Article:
By RICARDO WELLS
Tribune Staff Reporter
EXPRESSING concerns over public discourse on police-involved killings, a former Court of Appeal president yesterday urged officials to “speed up” coroner’s inquests into such cases to foster “the needed peace”.
In an interview with The Tribune yesterday, Dame Joan Sawyer expressed a level of concern over the growing length of time between police-involved shootings and the coroner’s hearings.
Dame Joan suggested turmoil is being allowed to fester on both sides in the absence of “clear-cut facts which only the law can offer.”
There have been six fatal police-involved shootings this year, with the two most recent occurring within a 24-hour period.
Since November 2017, there have been 11 fatal police shootings, according to The Tribune’s records.
Reflecting on those numbers, Dame Joan said those statistics paint a bleak narrative because they aren’t juxtaposed with statistics of how such matters were resolved.
“How do you say it, justice delayed is justice denied,” Dame Joan noted.
“I’ve seen these matters first-hand, so I know the pain involved. So when I speak, that is where I speak from. You can’t have the narrative continue as is because the public will get exhausted when they don’t see the end results.”
She continued: “We need to bring speed to the system so that when we hear (police-involved shootings), we think fair and justice. Not leaning one way or the other, just the thought that no matter what happened or how it happened, that it was resolved and the matters of fact presented.”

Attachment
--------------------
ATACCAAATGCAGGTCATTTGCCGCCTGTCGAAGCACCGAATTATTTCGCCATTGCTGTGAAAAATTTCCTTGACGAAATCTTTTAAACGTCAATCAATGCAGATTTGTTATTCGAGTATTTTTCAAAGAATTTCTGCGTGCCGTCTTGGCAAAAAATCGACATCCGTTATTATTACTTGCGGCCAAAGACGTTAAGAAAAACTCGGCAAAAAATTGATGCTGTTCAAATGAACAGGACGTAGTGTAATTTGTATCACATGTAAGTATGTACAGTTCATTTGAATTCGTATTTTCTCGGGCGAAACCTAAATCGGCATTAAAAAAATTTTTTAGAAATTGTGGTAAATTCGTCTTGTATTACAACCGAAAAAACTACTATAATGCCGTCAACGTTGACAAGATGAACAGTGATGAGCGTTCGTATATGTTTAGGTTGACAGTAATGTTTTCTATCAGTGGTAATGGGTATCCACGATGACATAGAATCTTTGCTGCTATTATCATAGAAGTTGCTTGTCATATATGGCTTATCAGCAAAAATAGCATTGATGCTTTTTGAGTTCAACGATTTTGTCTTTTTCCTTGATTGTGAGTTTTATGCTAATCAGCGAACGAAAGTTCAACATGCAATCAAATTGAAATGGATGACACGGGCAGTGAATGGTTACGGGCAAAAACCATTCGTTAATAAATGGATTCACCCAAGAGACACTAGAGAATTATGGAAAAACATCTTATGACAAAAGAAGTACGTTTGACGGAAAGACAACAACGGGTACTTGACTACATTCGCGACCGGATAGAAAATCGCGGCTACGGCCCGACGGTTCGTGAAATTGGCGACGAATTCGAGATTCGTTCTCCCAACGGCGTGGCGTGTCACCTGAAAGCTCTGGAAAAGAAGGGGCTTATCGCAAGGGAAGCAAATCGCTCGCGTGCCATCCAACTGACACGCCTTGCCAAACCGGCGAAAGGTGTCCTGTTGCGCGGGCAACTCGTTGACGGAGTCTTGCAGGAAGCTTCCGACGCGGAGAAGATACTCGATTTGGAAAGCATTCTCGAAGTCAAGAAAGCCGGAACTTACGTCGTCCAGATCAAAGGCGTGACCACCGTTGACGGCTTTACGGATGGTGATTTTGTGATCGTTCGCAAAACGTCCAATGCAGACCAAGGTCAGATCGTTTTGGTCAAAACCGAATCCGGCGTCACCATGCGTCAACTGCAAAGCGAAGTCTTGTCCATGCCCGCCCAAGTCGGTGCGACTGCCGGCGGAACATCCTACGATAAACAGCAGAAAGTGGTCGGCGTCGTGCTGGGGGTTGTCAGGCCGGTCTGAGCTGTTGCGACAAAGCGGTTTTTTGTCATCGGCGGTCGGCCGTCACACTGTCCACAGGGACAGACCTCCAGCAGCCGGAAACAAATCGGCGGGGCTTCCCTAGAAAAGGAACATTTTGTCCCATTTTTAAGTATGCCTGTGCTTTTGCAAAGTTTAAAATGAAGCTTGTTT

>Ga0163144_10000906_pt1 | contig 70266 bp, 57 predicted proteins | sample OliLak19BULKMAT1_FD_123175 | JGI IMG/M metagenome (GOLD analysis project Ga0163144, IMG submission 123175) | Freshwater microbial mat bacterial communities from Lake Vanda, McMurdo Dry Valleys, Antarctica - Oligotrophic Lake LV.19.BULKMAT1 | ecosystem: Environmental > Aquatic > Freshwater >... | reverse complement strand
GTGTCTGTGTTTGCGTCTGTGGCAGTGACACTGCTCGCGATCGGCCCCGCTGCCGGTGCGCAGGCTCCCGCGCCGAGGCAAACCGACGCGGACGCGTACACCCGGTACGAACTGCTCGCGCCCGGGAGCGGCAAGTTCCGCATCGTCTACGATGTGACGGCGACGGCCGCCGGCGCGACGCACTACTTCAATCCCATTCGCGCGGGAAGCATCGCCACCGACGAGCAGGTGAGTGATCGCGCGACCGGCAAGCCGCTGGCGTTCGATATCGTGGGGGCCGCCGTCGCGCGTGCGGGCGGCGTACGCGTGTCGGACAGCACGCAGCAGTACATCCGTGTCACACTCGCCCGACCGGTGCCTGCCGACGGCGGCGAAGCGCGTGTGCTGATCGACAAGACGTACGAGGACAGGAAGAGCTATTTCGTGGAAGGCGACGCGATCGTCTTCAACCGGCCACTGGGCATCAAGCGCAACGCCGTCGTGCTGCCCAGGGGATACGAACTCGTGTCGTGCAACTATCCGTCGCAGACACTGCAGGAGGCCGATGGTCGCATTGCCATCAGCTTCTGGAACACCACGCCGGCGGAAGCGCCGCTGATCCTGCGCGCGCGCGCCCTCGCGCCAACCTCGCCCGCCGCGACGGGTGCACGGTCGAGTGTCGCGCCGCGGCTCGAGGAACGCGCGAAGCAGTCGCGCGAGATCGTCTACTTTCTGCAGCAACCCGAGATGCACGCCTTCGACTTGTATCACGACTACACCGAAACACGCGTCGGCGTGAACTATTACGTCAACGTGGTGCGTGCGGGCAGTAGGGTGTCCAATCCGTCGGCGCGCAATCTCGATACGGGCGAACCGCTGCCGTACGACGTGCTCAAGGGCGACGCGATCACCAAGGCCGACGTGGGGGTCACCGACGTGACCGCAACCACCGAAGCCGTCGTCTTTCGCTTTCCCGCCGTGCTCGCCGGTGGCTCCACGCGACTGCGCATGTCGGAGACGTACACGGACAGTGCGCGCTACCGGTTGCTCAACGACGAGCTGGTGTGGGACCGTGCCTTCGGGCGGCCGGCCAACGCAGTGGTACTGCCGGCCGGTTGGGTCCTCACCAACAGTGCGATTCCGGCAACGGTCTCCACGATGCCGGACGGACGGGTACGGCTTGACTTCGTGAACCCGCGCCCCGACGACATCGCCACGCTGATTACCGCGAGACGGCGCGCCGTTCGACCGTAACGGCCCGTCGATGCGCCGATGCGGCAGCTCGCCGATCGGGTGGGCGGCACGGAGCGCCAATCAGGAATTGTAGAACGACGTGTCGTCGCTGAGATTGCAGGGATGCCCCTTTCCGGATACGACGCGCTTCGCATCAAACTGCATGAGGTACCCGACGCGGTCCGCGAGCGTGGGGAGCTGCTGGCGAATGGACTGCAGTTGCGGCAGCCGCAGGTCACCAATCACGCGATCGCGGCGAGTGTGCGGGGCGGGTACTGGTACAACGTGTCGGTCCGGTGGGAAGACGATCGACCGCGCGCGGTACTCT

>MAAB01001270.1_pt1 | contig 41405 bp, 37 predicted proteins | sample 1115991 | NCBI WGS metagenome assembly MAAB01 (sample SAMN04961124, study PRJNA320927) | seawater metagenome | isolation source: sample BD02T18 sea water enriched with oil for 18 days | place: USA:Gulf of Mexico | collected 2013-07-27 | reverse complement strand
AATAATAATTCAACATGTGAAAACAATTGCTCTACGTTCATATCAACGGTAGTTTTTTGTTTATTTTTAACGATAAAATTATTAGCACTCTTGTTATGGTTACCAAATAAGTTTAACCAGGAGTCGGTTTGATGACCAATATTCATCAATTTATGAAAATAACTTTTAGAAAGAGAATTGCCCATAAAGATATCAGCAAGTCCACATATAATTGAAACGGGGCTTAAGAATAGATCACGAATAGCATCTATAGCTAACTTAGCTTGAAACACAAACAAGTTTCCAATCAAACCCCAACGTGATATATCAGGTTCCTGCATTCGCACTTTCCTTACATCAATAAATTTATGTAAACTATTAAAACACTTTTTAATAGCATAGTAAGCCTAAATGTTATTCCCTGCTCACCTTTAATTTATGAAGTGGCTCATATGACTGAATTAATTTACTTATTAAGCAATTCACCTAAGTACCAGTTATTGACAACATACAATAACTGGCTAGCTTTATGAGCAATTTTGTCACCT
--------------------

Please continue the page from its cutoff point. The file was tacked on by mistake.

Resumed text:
“To get to it, address it, and allow the resolution to happen; you understand what I’m saying, resolution means a true peace.
“By the time they get to (cases), only the family remembers. The public has already moved on and forgotten.
“I wished the system addressed these cases in a faster fashion. I always operated with the view that you have to clear the deck particularly in these matters because you want to advance the thought of peace on both sides.
“Justice delayed is justice denied.”
Dame Joan continued: “Both sides feel in this, but when there is delay in the legal, judicial process, you allow the public conversations to creep in; and once that happens, the facts of the case often get lost,” she added.
Last December, Attorney General Carl Bethel called the lack of inquests into police-involved killings and in-custody deaths “distressing” and “unacceptable”.
At the time, Mr Bethel said the Minnis administration would deal with the matter aggressively, as he revealed that there were about 28 police-related deaths that require an inquest, most of which were “just there”, languishing in the system.
His comments came on the heels of a Tribune Special Report which analysed legacy issues facing Coroner’s Court, the Coroner’s Act and handling of police matters by the legal system.
Mr Bethel concluded in these comments that he would meet officials of his office and Coroner Jeanine Weech-Gomez to determine whether administrative or legislative fixes are necessary to address the problem.
However, to date, there has been no further recommendations made on the issue.